Electricity generated by nuclear power plants will jump from 2.6 trillion kilowatt hours to 4.5 trillion kilowatt hours in 2040, according to the U.S. Energy Information Administration (EIA), said the agency's Annual Energy Outlook 2016 report released on Monday.
The reference, which is considered a critical report on energy trends, predicts a 73 percent increase in nuclear energy generation within the next 25 years with most of the growth expected in China, which currently has 34 operating nuclear reactors with a capacity of 27 GW.
China is already leading the world in nuclear power growth, having added 10 reactors from 2010 to 2014, adding 18 GW of additional capacity.
While China's nuclear power growth is widely reported, the EIA report says that 86 percent of new nuclear capacity expected by 2040 will come from countries that are not part of the Organization for Economic Cooperation and Development, the economic umbrella organization that includes 35 of the of the most sophisticated economies in the world, but does not include China, India or Russia.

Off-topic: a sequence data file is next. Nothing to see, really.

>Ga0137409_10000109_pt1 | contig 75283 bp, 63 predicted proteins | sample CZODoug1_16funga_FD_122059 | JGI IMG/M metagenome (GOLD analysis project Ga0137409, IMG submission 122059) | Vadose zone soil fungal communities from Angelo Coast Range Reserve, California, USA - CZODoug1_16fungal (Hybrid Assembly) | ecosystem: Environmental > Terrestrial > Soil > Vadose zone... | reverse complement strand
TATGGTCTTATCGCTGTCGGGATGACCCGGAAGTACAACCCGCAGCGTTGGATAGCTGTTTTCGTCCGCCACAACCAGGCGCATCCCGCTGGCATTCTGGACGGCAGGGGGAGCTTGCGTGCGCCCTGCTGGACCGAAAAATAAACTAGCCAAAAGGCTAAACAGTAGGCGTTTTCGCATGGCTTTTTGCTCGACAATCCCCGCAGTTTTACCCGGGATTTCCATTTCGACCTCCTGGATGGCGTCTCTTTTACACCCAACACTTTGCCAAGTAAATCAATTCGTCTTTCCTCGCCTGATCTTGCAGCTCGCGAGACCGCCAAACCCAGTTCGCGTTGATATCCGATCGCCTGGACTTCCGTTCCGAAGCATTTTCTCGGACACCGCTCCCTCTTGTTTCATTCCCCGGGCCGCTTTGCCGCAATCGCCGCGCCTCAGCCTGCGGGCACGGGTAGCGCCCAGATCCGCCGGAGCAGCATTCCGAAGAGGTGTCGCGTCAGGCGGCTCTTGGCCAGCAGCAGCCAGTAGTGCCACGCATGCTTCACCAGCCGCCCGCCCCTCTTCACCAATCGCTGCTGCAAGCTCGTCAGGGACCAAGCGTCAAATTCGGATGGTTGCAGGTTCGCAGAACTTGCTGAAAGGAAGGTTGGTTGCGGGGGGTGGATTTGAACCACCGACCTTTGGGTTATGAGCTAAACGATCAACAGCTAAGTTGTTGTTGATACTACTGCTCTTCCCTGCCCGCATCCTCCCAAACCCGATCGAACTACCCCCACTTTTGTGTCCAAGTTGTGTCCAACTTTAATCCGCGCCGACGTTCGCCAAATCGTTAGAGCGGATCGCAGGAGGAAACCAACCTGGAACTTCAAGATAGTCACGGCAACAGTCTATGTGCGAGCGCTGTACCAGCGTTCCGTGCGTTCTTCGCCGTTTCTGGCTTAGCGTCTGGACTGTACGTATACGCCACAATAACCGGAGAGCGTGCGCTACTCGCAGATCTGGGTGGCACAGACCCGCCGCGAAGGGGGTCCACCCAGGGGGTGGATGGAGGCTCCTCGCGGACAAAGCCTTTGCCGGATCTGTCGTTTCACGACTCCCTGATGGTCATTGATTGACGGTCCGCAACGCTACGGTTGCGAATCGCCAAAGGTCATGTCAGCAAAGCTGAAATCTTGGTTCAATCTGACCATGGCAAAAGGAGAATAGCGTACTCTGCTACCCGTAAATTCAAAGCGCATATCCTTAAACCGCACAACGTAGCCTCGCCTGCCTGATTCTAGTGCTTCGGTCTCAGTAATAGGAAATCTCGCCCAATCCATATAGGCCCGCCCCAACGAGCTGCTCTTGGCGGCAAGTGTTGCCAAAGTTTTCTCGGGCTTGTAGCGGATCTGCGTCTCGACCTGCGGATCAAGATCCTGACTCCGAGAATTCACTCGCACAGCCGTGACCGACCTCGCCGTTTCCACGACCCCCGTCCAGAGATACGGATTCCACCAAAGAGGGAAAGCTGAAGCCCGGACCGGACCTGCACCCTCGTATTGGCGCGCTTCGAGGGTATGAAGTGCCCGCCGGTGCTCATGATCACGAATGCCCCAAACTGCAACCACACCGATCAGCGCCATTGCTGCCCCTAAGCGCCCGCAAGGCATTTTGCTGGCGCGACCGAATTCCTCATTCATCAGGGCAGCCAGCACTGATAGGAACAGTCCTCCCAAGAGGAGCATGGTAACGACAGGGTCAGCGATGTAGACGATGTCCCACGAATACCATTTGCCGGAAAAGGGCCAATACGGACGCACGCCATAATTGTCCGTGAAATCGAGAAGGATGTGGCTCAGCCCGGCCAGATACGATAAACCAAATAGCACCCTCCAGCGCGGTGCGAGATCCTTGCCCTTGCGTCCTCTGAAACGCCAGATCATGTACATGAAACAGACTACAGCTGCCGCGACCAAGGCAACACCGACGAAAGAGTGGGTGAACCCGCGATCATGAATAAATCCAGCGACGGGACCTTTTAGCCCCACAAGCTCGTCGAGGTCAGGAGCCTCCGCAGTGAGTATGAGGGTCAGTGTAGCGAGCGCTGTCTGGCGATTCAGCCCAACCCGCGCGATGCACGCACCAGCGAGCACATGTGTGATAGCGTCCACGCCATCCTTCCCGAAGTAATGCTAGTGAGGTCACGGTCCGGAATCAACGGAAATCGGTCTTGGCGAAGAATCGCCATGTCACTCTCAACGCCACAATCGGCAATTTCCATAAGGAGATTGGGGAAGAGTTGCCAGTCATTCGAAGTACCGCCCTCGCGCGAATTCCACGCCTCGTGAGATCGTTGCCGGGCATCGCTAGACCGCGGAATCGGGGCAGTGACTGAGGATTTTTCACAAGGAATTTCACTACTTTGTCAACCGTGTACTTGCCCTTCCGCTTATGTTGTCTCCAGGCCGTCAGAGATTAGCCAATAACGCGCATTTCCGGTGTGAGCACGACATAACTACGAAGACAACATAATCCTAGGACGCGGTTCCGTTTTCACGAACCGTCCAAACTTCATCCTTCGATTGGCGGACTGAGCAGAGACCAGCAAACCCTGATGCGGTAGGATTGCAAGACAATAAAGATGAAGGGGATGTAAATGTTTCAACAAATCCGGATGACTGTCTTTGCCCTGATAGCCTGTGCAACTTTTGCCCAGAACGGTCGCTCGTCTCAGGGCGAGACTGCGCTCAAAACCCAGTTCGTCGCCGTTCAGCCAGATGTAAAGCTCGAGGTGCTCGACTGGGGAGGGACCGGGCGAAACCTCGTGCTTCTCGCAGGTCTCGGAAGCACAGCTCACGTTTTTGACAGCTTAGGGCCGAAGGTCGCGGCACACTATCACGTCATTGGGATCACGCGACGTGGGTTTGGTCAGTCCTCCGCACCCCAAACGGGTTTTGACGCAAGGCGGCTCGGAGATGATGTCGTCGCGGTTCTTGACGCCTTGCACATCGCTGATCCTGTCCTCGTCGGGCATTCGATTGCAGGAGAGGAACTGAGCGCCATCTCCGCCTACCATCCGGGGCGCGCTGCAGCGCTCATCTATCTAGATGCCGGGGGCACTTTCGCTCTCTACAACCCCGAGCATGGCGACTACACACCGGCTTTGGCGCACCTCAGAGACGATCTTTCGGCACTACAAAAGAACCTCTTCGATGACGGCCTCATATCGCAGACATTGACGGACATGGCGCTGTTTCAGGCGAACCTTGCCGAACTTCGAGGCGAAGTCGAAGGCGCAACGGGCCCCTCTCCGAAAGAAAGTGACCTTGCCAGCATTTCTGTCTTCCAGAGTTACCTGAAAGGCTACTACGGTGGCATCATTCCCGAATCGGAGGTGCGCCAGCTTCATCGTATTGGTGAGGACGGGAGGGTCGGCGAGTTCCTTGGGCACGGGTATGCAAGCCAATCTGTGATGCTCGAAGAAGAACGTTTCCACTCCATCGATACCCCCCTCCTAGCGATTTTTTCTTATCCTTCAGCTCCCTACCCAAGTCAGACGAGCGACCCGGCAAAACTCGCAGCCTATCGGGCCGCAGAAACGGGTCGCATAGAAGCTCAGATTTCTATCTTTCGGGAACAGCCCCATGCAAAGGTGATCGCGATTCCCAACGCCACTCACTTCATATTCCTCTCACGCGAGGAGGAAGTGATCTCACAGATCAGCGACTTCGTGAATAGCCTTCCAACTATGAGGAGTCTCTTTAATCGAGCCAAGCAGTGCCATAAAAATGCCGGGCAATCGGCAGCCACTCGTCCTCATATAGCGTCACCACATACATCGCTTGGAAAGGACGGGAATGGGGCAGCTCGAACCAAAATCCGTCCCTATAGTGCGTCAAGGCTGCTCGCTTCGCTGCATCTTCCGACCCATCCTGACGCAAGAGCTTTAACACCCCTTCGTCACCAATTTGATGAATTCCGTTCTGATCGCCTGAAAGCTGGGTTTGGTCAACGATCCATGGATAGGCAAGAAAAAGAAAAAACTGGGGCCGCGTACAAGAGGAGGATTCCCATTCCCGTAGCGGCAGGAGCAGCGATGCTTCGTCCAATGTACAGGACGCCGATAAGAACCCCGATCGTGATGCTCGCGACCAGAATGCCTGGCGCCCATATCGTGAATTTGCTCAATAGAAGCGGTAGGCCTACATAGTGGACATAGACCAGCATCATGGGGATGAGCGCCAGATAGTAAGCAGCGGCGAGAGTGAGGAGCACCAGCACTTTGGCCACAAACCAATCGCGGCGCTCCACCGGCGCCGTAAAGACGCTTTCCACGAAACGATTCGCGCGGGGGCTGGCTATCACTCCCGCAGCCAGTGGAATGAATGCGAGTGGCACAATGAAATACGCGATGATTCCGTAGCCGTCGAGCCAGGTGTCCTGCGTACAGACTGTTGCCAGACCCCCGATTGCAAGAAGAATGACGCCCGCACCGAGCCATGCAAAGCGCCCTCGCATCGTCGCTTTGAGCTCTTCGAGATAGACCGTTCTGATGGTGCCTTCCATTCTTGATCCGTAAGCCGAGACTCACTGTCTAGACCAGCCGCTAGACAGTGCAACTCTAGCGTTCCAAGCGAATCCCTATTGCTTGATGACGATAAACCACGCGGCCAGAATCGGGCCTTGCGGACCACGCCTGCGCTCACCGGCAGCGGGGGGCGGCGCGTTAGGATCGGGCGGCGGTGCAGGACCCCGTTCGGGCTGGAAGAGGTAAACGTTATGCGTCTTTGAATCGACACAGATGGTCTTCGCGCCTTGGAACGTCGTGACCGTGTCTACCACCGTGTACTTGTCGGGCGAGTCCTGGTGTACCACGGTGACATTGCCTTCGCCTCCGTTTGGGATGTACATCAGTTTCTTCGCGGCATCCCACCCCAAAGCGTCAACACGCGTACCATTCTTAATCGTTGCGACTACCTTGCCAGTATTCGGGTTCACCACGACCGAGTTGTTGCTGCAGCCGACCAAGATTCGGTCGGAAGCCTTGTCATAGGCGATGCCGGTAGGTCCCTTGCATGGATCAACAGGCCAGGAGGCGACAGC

Between 2010 and 2014, China, alone, accounted for 79 percent of the world's nuclear power growth in non-OECD countries. In addition, according to the World Nuclear Association, it is expected that China will green-light six to eight new nuclear reactors in each of the next three years, as it aims to increase capacity by 90 GW by 2025.
It is expected that China will be produce more electricity through nuclear power by 2032 than any other country, as it takes over the No. 1 position in that year, surpassing the United States.
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